Ultima Genomics

Not much is publicly available regarding Ultima genomics. The company appears to have received >3M USD in SBIR awards in 2019 and 2020 (which is by usual standards, rather a lot). Its CEO is Gilad Almogy who was previously CEO and founder of Cogenra (a solar company). Aside from this I can’t find much information about fund raising. The company appears to have been founded in late 2016. From the SBIR application, and patents it seems clear that they are focused on DNA sequencing.


I’ve taken a very brief look at a couple of Ultima’s patents. The first patent describes an imaging system for use in with a DNA sequencing platform. The substrate is on a rotating platform:

Which is somewhat reminiscent of Ling Vitae approach. Where a fluidic system was incorporated as part of a CD-like platform. I kind of like this idea, because you can potentially image a large area, with one stable axis. After an imaging pass, you end up where you started, ready to image again. In a cyclic sequencing approach, this seems attractive.

The patent also shows what looks like real image data from an ordered array:

And even some read statistics. I’d need to read this in more depth, but I suspect this is just extrapolated from spot counts:

The second patent describes a sequence-by-synthesis (SBS) sequencing chemistry. The approach appears to be somewhat similar to standard SBS, in which nucleotides are flowed in and detected in cycles. However here (unlike Illumina) reversible terminators do not appear to be used.

This is also not a traditional single-channel/unterminated SBS platform (Ion Torrent, 454), which would incorporate a single base type in each flow.

The Ultima Genomics approach presented here, works on a population of templates (so a surface amplification approach like cluster generation, or a bead based approach would need to be used).

In the dominant embodiment, it appears that Ultima Genomics would incorporate mixtures of terminated and unterminated bases. Most positions would extend normally using a wildtype nucleotide. However a smaller fraction of nucleotides would be terminated, preventing templates from extending any further. These terminated nucleotides would be labelled (likely a fluorescent label). Allowing the sequence of a cluster to be determined from the terminating sub-population.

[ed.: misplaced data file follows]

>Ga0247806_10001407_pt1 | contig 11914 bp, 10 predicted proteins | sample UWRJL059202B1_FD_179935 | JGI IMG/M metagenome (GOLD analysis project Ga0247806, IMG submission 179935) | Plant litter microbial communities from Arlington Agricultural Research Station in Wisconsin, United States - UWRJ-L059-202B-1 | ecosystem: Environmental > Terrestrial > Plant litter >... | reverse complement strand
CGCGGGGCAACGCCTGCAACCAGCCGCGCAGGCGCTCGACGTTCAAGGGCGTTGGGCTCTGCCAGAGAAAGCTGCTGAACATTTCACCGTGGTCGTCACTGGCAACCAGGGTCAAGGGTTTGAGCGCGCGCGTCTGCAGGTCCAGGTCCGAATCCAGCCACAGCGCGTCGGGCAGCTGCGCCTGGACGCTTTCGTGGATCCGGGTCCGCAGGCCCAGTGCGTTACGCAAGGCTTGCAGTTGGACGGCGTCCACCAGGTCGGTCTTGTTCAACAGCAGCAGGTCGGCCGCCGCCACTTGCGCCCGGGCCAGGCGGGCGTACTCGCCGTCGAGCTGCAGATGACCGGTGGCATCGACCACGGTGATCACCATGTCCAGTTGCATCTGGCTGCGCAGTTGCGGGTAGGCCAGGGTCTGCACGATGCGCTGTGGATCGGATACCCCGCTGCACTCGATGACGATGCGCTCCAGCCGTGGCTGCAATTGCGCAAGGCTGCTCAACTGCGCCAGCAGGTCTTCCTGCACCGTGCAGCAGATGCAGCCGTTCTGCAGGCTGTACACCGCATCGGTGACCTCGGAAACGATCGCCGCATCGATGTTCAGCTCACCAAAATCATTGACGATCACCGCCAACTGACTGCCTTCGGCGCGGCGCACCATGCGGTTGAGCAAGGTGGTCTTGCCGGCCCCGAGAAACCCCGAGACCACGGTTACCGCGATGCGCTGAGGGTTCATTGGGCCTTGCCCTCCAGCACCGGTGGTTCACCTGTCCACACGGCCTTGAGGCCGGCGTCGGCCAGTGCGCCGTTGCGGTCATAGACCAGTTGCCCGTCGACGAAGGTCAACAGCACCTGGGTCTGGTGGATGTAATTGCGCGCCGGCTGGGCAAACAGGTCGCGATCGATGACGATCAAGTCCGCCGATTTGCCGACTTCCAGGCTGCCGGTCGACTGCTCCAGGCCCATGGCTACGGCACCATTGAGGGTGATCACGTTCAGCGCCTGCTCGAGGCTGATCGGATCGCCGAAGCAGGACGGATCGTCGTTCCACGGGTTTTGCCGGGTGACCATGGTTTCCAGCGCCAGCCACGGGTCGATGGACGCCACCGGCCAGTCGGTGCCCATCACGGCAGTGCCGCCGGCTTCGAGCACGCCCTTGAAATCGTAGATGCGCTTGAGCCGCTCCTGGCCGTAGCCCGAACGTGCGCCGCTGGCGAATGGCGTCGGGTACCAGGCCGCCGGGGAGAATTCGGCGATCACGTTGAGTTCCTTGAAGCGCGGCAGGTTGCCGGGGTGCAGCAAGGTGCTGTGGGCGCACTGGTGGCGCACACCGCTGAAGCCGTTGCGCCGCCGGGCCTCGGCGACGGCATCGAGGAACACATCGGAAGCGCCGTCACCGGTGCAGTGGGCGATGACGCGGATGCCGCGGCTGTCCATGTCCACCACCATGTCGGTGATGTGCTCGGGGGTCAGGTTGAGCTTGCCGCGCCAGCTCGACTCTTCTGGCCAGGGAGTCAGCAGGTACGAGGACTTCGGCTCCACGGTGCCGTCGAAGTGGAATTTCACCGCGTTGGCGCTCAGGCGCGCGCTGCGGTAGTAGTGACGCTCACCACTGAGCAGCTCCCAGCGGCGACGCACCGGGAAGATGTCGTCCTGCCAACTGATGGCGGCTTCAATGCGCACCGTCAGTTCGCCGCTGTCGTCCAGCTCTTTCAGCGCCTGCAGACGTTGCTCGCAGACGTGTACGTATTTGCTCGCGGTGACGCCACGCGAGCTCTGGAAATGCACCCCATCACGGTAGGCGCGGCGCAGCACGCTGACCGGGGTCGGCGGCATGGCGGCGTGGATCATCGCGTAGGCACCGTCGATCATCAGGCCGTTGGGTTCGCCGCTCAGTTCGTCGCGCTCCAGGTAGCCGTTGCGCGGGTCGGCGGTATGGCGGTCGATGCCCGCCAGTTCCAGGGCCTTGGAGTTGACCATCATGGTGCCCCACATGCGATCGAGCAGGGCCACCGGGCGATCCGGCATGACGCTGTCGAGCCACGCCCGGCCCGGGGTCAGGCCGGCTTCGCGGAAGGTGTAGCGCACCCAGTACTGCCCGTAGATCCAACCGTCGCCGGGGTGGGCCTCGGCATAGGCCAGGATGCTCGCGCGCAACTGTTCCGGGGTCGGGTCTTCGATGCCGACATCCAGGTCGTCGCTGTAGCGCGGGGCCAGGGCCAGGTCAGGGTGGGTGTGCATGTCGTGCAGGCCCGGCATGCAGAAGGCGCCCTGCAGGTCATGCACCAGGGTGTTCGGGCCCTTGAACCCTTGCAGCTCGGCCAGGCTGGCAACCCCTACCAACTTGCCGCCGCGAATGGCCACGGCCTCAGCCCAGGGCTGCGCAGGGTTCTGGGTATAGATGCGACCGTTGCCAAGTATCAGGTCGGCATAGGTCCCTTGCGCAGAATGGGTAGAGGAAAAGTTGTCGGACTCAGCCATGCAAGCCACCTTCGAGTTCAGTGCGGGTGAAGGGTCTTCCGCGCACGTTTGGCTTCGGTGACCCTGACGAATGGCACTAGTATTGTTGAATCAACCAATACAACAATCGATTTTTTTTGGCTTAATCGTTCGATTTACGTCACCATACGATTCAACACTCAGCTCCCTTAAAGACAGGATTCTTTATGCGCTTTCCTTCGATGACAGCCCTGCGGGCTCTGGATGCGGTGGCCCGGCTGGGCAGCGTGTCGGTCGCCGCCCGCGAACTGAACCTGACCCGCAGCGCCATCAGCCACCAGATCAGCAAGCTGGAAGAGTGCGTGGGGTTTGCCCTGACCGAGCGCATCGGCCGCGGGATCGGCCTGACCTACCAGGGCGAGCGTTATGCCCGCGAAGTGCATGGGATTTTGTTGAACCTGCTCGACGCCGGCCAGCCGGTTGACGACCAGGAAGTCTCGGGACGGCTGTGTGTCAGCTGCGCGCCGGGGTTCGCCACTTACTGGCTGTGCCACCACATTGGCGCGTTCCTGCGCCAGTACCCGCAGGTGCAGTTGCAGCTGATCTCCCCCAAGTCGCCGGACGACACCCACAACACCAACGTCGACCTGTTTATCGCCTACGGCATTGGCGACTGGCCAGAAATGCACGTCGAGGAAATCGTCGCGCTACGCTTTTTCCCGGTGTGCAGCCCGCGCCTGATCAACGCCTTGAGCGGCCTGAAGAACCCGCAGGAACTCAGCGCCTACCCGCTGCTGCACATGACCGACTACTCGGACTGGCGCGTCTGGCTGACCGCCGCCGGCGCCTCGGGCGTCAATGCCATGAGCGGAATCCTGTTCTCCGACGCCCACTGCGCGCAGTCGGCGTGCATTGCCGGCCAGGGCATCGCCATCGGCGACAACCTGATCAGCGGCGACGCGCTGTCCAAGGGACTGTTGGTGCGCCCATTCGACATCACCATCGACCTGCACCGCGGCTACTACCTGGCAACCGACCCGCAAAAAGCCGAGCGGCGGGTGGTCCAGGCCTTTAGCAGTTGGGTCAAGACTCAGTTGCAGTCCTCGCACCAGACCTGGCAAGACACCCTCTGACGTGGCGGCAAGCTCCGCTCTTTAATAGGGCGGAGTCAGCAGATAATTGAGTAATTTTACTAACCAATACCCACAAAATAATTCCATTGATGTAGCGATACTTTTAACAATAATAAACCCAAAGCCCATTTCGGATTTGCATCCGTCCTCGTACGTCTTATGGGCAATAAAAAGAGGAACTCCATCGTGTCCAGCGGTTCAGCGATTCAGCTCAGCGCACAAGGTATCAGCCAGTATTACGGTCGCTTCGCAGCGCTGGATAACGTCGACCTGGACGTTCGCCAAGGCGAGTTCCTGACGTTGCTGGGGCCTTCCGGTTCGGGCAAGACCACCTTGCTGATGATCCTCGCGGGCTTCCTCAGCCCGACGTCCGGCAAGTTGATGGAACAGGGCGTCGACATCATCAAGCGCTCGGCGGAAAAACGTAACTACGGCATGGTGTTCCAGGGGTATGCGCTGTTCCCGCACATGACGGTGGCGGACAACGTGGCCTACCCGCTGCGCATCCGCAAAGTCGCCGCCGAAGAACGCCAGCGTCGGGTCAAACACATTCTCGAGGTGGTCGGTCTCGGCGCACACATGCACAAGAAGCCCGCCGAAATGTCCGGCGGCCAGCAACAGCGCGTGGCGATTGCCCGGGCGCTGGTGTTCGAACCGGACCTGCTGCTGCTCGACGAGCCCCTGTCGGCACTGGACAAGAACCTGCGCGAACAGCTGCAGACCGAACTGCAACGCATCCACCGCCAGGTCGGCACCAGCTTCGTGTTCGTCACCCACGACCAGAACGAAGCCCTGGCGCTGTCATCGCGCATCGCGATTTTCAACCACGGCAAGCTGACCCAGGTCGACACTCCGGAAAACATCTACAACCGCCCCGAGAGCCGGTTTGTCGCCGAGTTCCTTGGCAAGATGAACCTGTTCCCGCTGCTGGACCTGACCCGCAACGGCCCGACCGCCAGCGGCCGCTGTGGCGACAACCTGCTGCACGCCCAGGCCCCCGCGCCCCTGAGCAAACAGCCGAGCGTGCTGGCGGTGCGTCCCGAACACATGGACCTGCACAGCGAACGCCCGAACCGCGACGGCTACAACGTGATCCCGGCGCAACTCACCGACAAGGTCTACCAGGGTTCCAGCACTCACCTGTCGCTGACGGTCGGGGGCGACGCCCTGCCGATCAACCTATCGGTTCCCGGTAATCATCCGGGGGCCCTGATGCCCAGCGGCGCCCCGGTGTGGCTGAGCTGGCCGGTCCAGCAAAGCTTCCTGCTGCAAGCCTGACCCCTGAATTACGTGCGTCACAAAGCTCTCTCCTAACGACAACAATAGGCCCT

One obvious issue with this approach, is that with each cycle, you get an accumulation of incorporated dye. You could cleave the fluorescent labels, which seems like the obvious thing to do. But the patent suggests a different approach, essentially just monitoring the increase in fluorescent intensity. An increase in a cycle means that a base was incorporated, no increase – no incorporation.

That’s fine as it goes, but eventually the build up of dye is going to make imaging problematic. You’ll either overflow the cameras range, or get increased crosstalk from scattering etc.

To avoid that one suggestion in the patent is to periodically switch dyes. That is just move to a different dye with a different emission after a few cycles. You can then switch filters, effectively cutting out fluorescence from the accumulated dye.

Overall some aspects of this approach don’t seem particularly new. Using terminators was of course the foundation of the original Sanger sequencing approach. And mixtures of nucleotide types have previously been used for sequencing in academic work. Some of this prior work may explain why the majority of claims on this patent have been cancelled.

The chemistry itself seems more complex than those currently available… so what is the advantage? I suspect the motivation is that wildtype bases likely incorporate more efficiently. This might give some improvement over Illumina-style SBS. The fact that platforms using wildtype nucleotides (Ion Torrent, 454, Sanger) have somewhat longer read lengths (on the order of 1000 nucleotides, versus 150) supports this.

But in this Ultima approach, the loss of templates through termination will eventually limit read length. It’s also worth noting that while the other platforms mentioned above have longer reads (and in some cases lower error rates) they have not proved commercially very successful. So I’d be concerned that the added complexity of the Ultima approach doesn’t provide enough benefit over existing platforms.

That said, this is only a quick review of a couple of patents. I will be watching with interest to see how things develop.